According to the Consumer Financial Protection Bureau, Americans paid $15 billion in fees for bouncing checks and overdrawing their accounts. When clients agree with the "courtesy overdraft," they are allowed to withdraw money or write checks even with insufficient funds. Each overdraft transaction costs approximately $35. However, when clients carry on using money they don’t have, they are considered a risk to the bank and their checking account can be closed.
Bank Closure Rules
Once the client is considered a risk, the bank has the right to close the account to minimize the impact. According to the U.S. Department of Treasury, banks are allowed to close an account for any reason. Typically, banks will terminate an account after 60 days of being overdrawn. However, it will depend on the internal policies of each bank.
Problems Resulting From Account Closure
Having an account terminated by the bank can cause several financial problems such as payments that will not be received, including paychecks. And banks may use paychecks to cover negative account balances. Also, the former account holder may not be able to make some payments when due if they don't have a bank account.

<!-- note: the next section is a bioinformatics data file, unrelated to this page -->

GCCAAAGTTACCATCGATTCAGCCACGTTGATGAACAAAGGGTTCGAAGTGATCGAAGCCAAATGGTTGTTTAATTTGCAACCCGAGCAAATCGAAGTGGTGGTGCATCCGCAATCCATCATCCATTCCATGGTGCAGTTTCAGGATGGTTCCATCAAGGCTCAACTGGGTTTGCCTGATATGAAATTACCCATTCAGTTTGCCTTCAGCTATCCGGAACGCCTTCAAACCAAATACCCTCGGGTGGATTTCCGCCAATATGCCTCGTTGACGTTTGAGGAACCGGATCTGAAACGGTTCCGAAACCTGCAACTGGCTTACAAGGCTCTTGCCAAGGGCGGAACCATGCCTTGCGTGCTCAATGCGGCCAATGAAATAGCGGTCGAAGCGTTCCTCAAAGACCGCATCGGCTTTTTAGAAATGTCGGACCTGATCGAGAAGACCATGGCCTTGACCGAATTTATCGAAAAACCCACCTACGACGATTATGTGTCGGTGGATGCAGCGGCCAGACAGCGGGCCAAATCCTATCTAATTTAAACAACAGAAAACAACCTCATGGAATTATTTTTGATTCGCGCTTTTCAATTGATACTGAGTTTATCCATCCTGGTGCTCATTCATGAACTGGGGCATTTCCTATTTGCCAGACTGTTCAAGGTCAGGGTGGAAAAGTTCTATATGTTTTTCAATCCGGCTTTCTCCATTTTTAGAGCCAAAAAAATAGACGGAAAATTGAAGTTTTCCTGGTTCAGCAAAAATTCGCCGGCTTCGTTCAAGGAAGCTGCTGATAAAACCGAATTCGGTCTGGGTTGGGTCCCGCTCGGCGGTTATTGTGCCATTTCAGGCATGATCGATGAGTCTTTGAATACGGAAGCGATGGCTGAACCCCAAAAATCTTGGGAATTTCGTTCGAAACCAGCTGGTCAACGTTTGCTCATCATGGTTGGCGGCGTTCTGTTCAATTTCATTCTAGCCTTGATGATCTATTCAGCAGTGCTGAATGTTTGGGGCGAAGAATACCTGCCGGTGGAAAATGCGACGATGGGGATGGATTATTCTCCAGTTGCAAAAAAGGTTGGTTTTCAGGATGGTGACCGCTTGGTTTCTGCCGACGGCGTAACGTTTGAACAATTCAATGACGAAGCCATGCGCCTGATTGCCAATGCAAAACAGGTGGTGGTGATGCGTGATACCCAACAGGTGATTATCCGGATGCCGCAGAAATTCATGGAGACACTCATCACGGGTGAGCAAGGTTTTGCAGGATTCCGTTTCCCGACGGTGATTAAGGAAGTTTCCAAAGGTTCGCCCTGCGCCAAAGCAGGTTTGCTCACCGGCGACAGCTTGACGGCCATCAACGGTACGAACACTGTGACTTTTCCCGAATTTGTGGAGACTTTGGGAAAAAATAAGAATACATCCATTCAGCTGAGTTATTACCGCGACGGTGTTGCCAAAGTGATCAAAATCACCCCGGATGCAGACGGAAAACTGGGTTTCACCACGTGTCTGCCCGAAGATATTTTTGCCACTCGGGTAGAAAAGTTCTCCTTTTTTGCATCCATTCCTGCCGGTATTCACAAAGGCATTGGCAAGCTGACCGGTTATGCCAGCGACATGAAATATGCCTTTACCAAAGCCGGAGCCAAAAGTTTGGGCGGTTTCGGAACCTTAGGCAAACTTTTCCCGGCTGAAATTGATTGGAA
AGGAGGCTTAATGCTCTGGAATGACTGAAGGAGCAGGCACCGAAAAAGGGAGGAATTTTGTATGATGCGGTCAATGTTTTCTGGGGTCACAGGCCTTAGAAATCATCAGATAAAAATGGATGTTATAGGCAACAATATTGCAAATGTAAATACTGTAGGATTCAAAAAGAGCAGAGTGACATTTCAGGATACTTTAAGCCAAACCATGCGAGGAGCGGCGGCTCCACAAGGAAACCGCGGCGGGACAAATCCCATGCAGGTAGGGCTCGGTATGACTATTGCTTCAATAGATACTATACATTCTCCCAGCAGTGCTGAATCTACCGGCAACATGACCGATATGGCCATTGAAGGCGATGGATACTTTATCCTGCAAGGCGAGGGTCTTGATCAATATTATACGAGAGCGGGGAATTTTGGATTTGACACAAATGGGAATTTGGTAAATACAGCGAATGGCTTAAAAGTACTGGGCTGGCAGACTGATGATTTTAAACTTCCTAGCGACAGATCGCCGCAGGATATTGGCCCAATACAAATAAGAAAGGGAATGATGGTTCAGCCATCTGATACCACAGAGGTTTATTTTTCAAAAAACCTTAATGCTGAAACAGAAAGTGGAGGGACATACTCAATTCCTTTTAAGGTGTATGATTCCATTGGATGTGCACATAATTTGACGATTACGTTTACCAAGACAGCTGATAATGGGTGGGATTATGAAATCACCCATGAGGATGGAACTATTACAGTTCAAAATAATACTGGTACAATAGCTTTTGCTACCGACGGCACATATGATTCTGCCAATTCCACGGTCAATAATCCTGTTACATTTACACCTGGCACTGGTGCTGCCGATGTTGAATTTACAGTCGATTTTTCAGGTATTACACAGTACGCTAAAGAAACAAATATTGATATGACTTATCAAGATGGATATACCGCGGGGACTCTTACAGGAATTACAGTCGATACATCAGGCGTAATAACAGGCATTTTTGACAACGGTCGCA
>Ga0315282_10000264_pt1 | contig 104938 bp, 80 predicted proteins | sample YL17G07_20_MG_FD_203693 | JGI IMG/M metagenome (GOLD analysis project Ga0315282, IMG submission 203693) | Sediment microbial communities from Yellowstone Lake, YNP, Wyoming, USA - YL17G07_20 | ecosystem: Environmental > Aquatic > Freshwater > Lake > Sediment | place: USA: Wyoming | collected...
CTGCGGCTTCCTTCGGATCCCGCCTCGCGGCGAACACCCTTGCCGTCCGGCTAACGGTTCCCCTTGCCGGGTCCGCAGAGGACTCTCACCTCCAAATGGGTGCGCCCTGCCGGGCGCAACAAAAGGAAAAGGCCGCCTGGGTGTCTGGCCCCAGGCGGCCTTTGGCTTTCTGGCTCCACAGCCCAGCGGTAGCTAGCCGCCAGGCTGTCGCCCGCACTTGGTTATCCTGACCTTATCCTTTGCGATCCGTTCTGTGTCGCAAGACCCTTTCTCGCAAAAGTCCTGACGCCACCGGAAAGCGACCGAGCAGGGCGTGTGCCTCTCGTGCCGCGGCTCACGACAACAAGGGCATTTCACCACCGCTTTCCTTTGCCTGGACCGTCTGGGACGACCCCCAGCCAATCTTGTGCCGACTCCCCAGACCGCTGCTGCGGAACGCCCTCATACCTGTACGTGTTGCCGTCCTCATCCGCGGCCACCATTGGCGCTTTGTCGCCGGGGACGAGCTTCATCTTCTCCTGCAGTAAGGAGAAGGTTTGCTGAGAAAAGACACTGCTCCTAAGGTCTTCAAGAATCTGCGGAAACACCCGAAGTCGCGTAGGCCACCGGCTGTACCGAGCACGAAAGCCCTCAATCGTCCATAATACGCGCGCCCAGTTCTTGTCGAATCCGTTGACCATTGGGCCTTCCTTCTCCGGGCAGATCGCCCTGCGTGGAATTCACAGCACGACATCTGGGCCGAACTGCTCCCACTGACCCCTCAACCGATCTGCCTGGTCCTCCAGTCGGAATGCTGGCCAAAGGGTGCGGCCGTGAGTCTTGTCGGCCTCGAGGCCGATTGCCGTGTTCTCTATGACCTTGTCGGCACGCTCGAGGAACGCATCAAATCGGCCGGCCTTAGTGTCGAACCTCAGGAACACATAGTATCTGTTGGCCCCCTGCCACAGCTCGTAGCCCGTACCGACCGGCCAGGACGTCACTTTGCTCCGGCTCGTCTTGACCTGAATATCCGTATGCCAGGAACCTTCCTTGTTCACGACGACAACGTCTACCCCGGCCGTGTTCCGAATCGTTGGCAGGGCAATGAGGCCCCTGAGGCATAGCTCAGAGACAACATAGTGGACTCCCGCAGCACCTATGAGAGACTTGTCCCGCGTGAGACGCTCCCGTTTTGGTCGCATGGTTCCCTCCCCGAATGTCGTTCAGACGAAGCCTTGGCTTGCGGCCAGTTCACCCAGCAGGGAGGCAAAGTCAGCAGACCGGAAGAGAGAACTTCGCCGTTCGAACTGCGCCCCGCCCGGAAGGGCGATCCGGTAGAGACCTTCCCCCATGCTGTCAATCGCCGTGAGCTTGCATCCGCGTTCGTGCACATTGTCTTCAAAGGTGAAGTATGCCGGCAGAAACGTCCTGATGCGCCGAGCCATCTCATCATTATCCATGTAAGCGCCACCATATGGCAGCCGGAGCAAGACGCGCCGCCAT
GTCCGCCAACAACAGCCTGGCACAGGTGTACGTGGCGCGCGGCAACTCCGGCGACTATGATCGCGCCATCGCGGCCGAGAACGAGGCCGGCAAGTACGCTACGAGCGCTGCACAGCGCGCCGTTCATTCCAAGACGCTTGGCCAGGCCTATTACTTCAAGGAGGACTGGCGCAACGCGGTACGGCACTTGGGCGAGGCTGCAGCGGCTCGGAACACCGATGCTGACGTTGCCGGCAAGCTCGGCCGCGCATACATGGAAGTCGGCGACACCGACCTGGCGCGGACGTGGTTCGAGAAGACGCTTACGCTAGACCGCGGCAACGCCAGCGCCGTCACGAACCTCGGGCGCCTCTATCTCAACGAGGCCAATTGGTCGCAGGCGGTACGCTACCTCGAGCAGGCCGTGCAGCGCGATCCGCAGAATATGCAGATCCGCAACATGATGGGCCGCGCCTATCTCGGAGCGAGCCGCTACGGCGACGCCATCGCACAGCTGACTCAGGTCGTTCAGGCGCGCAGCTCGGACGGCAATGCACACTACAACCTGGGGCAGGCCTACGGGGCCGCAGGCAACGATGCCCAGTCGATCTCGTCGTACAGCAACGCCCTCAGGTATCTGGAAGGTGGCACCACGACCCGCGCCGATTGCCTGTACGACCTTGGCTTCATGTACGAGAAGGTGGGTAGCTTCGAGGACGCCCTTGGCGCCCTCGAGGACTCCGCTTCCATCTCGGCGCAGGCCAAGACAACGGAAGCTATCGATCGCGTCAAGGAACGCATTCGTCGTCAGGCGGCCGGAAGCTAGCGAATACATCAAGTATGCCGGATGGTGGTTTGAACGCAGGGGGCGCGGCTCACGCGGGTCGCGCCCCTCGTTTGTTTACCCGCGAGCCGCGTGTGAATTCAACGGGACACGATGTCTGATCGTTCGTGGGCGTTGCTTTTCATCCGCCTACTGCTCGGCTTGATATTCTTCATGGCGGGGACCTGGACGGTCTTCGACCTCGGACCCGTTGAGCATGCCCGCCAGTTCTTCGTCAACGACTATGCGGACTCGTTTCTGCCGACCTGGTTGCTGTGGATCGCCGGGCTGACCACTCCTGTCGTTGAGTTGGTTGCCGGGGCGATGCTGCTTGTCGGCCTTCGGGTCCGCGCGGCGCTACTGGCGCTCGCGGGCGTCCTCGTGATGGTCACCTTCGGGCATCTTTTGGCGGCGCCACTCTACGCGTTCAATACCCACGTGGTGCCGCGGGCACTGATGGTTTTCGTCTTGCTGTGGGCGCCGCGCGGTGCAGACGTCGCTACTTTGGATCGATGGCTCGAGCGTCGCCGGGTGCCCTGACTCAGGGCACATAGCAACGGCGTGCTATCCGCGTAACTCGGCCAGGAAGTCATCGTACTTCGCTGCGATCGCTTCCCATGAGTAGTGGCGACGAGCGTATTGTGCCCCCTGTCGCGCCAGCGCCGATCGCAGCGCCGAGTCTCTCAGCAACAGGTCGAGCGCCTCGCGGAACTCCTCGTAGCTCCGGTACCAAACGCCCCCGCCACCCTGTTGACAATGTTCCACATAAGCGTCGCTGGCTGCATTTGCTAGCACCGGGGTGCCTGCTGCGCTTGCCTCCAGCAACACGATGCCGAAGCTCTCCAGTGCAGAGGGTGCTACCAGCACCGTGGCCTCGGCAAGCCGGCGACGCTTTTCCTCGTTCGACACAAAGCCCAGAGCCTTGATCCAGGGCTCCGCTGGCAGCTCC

There are companies that specialize in checking client's credit history and background. Banks and credit institutions often use these services to research a client before they can even open an account.
Banks may also report the amount a client owes to ChexSystems and the former client's request to open an account in another bank may be denied based on this negative information.
What to do next
Even if you receive a formal letter saying that the bank is closing your account, contact them and find out why they want to close your account. Ask how much is outstanding and try to make a payment arrangement with them. It is also important to contact your employer’s human resources so you can continue to receive your paycheck through some other means. If there are automatic payments linked to the closed account, update the payment information with each creditor.
How to avoid overdraft
For most banks, it’s possible to link your checking account to a savings account. In case of insufficient funds, the bank will use the secondary account instead of allowing the account to go into overdraft. This will avoid large overdrafts and the potential closing of the account in future.
Keeping a close eye on your account will also help to avoid overdrafts. Online banking is a convenient way to manage your account since you can check your balance from all your devices and sign up for online alerts by email which warn when your limit is below a preset threshold.
- U.S. Department of Treasure: Answers about Closing Bank Accounts
- US Bank: How Do Overdrafts Happen, and How Can I Avoid It?
- CNN:Americans paid $15 billion in overdraft fees last year, CFPB says
- The Balance: My Bank Closed My Account
- Bank Rate: 6 things you need to know about checking account overdrafts
- Keith Brofsky/Photodisc/Getty Images
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